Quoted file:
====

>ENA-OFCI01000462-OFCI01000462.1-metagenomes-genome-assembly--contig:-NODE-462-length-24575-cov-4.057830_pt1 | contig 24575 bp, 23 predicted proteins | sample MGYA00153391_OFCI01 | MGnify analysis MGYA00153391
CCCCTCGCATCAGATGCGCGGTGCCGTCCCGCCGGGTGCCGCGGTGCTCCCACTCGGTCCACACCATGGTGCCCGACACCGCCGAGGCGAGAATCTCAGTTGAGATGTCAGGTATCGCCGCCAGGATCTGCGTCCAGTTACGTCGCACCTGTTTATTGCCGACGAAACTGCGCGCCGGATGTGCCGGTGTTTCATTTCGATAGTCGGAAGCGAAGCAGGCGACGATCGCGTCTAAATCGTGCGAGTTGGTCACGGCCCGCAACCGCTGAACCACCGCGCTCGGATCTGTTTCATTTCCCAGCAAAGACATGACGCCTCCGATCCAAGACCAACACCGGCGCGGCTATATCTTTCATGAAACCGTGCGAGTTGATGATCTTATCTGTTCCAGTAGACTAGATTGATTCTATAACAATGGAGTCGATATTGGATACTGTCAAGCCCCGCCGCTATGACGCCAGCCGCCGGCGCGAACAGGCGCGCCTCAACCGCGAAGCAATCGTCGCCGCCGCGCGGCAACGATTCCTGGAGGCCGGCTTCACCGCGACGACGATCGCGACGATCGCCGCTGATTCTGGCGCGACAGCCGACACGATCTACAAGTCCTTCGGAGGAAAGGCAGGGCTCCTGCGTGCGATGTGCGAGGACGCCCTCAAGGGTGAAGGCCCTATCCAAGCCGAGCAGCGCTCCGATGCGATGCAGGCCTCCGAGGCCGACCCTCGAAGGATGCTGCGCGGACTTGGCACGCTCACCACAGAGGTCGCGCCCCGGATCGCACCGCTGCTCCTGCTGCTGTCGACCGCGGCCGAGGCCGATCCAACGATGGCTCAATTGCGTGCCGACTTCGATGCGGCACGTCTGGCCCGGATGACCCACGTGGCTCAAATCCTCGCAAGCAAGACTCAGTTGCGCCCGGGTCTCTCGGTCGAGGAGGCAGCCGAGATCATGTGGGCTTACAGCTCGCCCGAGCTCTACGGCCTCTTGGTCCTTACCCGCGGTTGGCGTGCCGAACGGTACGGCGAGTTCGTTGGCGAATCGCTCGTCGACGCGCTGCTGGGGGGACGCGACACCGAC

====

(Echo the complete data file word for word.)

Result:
>ENA-OFCI01000462-OFCI01000462.1-metagenomes-genome-assembly--contig:-NODE-462-length-24575-cov-4.057830_pt1 | contig 24575 bp, 23 predicted proteins | sample MGYA00153391_OFCI01 | MGnify analysis MGYA00153391
CCCCTCGCATCAGATGCGCGGTGCCGTCCCGCCGGGTGCCGCGGTGCTCCCACTCGGTCCACACCATGGTGCCCGACACCGCCGAGGCGAGAATCTCAGTTGAGATGTCAGGTATCGCCGCCAGGATCTGCGTCCAGTTACGTCGCACCTGTTTATTGCCGACGAAACTGCGCGCCGGATGTGCCGGTGTTTCATTTCGATAGTCGGAAGCGAAGCAGGCGACGATCGCGTCTAAATCGTGCGAGTTGGTCACGGCCCGCAACCGCTGAACCACCGCGCTCGGATCTGTTTCATTTCCCAGCAAAGACATGACGCCTCCGATCCAAGACCAACACCGGCGCGGCTATATCTTTCATGAAACCGTGCGAGTTGATGATCTTATCTGTTCCAGTAGACTAGATTGATTCTATAACAATGGAGTCGATATTGGATACTGTCAAGCCCCGCCGCTATGACGCCAGCCGCCGGCGCGAACAGGCGCGCCTCAACCGCGAAGCAATCGTCGCCGCCGCGCGGCAACGATTCCTGGAGGCCGGCTTCACCGCGACGACGATCGCGACGATCGCCGCTGATTCTGGCGCGACAGCCGACACGATCTACAAGTCCTTCGGAGGAAAGGCAGGGCTCCTGCGTGCGATGTGCGAGGACGCCCTCAAGGGTGAAGGCCCTATCCAAGCCGAGCAGCGCTCCGATGCGATGCAGGCCTCCGAGGCCGACCCTCGAAGGATGCTGCGCGGACTTGGCACGCTCACCACAGAGGTCGCGCCCCGGATCGCACCGCTGCTCCTGCTGCTGTCGACCGCGGCCGAGGCCGATCCAACGATGGCTCAATTGCGTGCCGACTTCGATGCGGCACGTCTGGCCCGGATGACCCACGTGGCTCAAATCCTCGCAAGCAAGACTCAGTTGCGCCCGGGTCTCTCGGTCGAGGAGGCAGCCGAGATCATGTGGGCTTACAGCTCGCCCGAGCTCTACGGCCTCTTGGTCCTTACCCGCGGTTGGCGTGCCGAACGGTACGGCGAGTTCGTTGGCGAATCGCTCGTCGACGCGCTGCTGGGGGGACGCGACACCGAC